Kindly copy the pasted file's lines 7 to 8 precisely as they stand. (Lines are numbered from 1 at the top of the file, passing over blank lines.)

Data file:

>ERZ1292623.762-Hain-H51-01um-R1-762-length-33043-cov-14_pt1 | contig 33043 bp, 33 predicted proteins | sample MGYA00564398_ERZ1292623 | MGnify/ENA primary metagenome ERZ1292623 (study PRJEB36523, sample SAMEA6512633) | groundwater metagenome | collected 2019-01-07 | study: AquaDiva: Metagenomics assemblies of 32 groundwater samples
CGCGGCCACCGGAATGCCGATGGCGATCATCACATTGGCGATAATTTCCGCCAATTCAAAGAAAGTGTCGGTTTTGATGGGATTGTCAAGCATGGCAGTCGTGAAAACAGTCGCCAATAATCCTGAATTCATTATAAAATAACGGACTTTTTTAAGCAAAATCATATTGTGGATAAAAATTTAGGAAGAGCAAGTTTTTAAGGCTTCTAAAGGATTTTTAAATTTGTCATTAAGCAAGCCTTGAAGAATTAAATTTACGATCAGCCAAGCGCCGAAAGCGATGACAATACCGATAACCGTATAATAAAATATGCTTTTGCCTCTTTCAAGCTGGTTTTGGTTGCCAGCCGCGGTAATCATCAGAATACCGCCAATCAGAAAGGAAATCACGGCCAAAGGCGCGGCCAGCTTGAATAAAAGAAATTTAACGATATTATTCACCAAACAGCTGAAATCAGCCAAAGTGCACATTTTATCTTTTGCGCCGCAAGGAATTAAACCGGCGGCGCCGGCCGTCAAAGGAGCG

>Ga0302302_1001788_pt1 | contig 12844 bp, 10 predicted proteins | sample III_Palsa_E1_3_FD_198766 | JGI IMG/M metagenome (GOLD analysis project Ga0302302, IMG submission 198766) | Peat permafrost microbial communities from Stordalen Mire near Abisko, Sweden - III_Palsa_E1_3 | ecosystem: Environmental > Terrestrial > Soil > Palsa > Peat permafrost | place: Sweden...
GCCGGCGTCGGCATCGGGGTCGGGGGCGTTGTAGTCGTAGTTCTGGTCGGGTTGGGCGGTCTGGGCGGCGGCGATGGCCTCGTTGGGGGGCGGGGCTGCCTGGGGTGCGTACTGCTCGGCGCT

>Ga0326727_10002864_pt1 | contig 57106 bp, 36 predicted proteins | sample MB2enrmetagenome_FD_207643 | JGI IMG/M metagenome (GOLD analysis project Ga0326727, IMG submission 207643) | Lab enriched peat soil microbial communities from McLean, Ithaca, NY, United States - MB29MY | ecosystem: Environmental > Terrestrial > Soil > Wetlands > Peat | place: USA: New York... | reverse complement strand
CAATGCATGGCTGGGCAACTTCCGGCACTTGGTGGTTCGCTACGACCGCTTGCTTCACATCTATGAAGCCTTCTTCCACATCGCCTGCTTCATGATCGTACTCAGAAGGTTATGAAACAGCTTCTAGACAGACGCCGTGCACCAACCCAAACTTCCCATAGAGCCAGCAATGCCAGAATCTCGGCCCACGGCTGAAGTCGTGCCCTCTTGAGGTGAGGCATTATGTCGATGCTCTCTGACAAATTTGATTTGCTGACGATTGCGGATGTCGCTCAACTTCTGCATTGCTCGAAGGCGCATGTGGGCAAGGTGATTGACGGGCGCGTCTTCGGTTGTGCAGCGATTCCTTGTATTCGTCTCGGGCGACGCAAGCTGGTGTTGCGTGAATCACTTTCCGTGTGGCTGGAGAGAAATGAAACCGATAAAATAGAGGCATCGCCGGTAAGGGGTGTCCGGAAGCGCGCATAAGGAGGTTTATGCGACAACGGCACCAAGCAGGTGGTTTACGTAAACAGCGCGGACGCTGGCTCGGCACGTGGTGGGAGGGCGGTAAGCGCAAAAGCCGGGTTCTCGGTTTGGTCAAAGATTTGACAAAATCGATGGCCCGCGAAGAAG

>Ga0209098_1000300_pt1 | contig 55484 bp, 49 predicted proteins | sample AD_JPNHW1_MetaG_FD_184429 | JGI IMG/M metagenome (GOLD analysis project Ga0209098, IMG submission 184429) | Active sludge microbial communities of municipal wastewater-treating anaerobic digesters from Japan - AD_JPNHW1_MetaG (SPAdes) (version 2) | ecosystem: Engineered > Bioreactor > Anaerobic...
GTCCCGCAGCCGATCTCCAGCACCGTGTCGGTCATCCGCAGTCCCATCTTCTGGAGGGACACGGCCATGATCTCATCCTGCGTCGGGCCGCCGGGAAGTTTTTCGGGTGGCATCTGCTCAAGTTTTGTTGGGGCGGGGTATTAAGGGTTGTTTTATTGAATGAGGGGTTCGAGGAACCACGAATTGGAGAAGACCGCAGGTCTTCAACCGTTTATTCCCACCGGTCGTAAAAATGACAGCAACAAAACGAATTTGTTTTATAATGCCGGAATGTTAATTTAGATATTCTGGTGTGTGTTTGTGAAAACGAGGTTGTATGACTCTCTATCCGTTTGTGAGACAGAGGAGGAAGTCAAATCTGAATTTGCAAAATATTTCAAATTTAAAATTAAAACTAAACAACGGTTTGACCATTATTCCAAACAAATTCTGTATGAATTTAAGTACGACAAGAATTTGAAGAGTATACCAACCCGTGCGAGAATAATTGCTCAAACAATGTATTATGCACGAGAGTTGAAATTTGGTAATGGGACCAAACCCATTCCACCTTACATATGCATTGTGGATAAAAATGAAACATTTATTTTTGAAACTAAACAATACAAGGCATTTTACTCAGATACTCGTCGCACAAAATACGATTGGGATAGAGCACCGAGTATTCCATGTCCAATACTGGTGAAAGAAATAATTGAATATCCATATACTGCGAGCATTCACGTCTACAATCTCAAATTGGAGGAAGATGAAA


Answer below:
>Ga0209098_1000300_pt1 | contig 55484 bp, 49 predicted proteins | sample AD_JPNHW1_MetaG_FD_184429 | JGI IMG/M metagenome (GOLD analysis project Ga0209098, IMG submission 184429) | Active sludge microbial communities of municipal wastewater-treating anaerobic digesters from Japan - AD_JPNHW1_MetaG (SPAdes) (version 2) | ecosystem: Engineered > Bioreactor > Anaerobic...
GTCCCGCAGCCGATCTCCAGCACCGTGTCGGTCATCCGCAGTCCCATCTTCTGGAGGGACACGGCCATGATCTCATCCTGCGTCGGGCCGCCGGGAAGTTTTTCGGGTGGCATCTGCTCAAGTTTTGTTGGGGCGGGGTATTAAGGGTTGTTTTATTGAATGAGGGGTTCGAGGAACCACGAATTGGAGAAGACCGCAGGTCTTCAACCGTTTATTCCCACCGGTCGTAAAAATGACAGCAACAAAACGAATTTGTTTTATAATGCCGGAATGTTAATTTAGATATTCTGGTGTGTGTTTGTGAAAACGAGGTTGTATGACTCTCTATCCGTTTGTGAGACAGAGGAGGAAGTCAAATCTGAATTTGCAAAATATTTCAAATTTAAAATTAAAACTAAACAACGGTTTGACCATTATTCCAAACAAATTCTGTATGAATTTAAGTACGACAAGAATTTGAAGAGTATACCAACCCGTGCGAGAATAATTGCTCAAACAATGTATTATGCACGAGAGTTGAAATTTGGTAATGGGACCAAACCCATTCCACCTTACATATGCATTGTGGATAAAAATGAAACATTTATTTTTGAAACTAAACAATACAAGGCATTTTACTCAGATACTCGTCGCACAAAATACGATTGGGATAGAGCACCGAGTATTCCATGTCCAATACTGGTGAAAGAAATAATTGAATATCCATATACTGCGAGCATTCACGTCTACAATCTCAAATTGGAGGAAGATGAAA